New Delhi The Tokyo Declaration taking India-Japan relations to the next level – a Special Strategic Global Partnership – has lent “new dynamism” to the close ties between the two nations, especially with its emphasis on increased economic and defence cooperation, even though Prime Minister Narendra Modi and his Japanese counterpart Shinzo Abe failed to tie up the civil nuclear deal during this visit, say experts.
Former foreign secretary Kanwal Sibal termed the visit “largely successful” with important decisions taken in the economic side, especially Japan’s promise of $33.58 billion over the next five years under the India-Japan Investment Promotion Partnership, that would include development of economic corridors, infrastructure, transport system and smart cities.
Japan has also offered financial, technical and operational support to India for the Shinkansen system or the bullet trains.
Sibal termed the agreements in the defence sector as significant, especially Japan’s decision to remove six Indian entities from the ‘foreign end users list’ and the progress in talks for purchase by India of the US-2 amphibian aircraft from Japan as well as the decision to regularize the India-US-Japan Malabar maritime exercise.
However, he said it was disappointing that the civil nuclear deal could not be signed.
Former ambassador G. Parthasarathy said Modi’s Japan visit has “certainly given new dynamism to bilateral relations, which were good in any case”, in the wake of substantive involvement of Japan in India’s economic development and the enhanced military-to-military relations.
Japan’s participation in the trilateral Malabar exercises with the US and India were important and would help work towards creating “stable, balanced power in Asia”, he said.
Former Indian envoy Sheel Kant Sharma said Modi’s visit has “highly successful outcomes and Japan’s response to Modi’s overtures were overwhelmingly positive, though in certain areas work needs to be done”.
Referring to Modi’s swipe at China where he deplored the “expansionist” tendencies of some countries which “encroach” on the seas of others, the former envoy said Modi had made “very delicate reference to problems in Asia”.
He termed the reference to the trilateral Malabar naval exercises as a “very positive arrangement” but added that both sides need to “come out with clear interests”.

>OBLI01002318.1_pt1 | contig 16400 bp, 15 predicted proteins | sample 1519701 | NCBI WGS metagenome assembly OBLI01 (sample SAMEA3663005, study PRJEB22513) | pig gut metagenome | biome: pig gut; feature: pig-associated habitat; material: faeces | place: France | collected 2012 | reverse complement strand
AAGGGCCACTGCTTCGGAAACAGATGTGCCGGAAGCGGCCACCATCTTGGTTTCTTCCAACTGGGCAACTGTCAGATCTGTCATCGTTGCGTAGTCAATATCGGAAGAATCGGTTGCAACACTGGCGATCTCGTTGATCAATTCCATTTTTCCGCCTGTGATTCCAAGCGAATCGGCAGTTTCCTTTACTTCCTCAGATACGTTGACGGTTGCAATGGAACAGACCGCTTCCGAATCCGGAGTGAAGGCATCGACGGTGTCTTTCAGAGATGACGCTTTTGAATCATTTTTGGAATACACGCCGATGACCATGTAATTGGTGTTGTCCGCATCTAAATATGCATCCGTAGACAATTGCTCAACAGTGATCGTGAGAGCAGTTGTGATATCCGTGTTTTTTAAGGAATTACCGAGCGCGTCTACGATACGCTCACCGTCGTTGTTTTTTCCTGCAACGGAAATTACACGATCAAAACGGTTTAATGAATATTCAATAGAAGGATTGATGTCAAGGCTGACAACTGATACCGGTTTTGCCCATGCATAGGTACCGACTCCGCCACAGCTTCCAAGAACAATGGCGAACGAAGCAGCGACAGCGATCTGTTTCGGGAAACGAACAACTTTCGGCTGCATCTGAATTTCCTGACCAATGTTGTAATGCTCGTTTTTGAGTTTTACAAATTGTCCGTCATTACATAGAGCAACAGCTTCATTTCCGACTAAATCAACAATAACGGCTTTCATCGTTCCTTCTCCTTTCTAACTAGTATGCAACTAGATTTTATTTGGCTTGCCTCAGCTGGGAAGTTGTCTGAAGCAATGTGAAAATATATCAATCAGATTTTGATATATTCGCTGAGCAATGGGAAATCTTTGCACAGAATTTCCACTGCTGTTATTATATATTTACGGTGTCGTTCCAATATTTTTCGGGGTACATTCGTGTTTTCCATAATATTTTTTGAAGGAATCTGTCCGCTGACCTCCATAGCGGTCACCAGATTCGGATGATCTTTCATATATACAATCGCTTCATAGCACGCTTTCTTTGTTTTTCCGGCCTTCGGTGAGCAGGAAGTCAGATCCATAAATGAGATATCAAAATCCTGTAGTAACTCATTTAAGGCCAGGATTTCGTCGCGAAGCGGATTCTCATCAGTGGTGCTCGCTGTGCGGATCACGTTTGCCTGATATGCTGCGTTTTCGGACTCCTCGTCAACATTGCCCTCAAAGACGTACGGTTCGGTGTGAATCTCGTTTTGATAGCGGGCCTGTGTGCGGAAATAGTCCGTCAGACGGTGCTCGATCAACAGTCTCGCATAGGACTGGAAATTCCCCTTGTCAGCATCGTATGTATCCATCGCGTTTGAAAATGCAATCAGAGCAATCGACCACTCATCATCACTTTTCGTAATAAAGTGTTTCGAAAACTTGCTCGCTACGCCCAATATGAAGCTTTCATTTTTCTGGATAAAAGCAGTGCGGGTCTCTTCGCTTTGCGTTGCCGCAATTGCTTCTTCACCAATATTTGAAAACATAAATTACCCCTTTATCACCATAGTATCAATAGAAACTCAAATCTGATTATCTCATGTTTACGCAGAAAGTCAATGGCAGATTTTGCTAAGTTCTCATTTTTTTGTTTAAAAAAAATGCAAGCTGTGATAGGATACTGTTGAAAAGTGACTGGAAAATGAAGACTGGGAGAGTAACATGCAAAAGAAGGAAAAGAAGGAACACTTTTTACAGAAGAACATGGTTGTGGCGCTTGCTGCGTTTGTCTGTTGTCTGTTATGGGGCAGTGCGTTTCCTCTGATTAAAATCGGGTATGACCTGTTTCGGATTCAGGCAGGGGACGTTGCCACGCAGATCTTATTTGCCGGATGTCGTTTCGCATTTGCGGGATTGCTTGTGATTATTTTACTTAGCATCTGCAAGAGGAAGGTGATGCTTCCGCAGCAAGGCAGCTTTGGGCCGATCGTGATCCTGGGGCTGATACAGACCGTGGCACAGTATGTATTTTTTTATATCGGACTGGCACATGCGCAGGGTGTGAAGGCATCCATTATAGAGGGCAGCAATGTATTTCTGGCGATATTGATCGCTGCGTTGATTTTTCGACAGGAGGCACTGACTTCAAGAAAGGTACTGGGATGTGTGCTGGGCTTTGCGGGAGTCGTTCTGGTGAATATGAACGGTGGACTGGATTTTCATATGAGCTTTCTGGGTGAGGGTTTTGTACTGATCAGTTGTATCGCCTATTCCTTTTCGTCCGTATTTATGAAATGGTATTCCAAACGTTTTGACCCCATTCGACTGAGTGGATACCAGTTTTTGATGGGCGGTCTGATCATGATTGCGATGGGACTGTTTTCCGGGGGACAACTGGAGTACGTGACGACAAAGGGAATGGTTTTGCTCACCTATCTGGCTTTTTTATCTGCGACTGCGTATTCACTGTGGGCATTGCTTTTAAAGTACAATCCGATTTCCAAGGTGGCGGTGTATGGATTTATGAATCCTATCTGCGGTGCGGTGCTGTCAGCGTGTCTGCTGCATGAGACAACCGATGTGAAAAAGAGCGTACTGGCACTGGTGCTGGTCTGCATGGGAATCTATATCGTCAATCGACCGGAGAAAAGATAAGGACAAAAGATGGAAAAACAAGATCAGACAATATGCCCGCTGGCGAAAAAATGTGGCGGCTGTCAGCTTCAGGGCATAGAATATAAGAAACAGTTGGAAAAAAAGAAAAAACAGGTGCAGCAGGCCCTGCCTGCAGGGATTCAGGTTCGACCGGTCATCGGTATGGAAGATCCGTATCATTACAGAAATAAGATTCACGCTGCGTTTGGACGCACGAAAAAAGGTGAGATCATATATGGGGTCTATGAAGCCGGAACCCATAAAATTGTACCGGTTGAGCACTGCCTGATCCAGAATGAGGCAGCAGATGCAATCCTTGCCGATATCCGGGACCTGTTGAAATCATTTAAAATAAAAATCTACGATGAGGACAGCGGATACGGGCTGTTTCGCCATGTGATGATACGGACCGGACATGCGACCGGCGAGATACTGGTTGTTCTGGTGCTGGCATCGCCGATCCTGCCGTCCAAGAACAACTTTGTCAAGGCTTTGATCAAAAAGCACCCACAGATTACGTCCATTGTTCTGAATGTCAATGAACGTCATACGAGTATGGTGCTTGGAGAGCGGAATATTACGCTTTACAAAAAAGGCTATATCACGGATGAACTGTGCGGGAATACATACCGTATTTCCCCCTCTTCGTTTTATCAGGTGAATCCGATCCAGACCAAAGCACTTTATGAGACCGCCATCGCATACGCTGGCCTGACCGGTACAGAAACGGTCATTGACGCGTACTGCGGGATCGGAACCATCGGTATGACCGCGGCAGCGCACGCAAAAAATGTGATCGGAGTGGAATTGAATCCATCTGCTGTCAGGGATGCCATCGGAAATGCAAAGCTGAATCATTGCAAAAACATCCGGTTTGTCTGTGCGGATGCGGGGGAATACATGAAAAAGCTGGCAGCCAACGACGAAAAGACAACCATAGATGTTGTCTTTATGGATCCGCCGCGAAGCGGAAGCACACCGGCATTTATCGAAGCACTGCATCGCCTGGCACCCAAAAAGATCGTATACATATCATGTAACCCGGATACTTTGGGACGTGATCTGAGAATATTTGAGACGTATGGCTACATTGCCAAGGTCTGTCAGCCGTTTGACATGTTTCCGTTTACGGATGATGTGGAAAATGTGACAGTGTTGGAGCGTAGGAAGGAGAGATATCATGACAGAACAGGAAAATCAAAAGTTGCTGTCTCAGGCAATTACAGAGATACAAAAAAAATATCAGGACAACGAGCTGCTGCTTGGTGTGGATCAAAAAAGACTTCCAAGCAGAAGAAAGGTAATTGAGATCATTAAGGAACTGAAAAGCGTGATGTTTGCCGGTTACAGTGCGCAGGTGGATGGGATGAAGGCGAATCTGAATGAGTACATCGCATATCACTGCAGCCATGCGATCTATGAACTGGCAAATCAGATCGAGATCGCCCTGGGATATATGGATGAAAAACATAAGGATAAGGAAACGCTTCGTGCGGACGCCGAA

Sharma termed as “dynamic and very positive” Japan’s support for India to become a full member in the four international export control regimes: Nuclear Suppliers Group, Missile Technology Control Regime, Wassenaar Arrangement and Australia Group.
China expert Srikanth Kondapalli said the Tokyo Declaration was “explicit” on the political, economic and defence fields and both sides have exhibited substantial cooperation in the defence fields.
Referring to the clause where both countries agree to work towards closer and stronger strategic partnership “for a prosperous future for their two countries and for advancing peace, stability and prosperity in the world, in particular, in the inter-connected Asia, Pacific and Indian Ocean Regions”, he said this was aimed at the direction of countering China.
Another major point in the declaration is the reference to unhindered maritime and air flight access.
Both sides “affirmed their shared commitment to maritime security, freedom of navigation and overflight, civil aviation safety, unimpeded lawful commerce, and peaceful settlement of disputes in accordance with international law”, the statement says.
This clause, Kondapalli said, was significant in view of the recent quarrel between China and the US following a narrowly-avoided midair incident between a US spy plane and a Chinese fighter jet near Hainan island. China has set up Air Defence Identification Zones over the South and East China Seas, intercepting overflights.
The clause in the India-Japan statement was meant to emphasize that India concurs with Japan on unhindered maritime freedom and freedom of overflights, which are of “dissonance” with China’s viewpoint, he noted.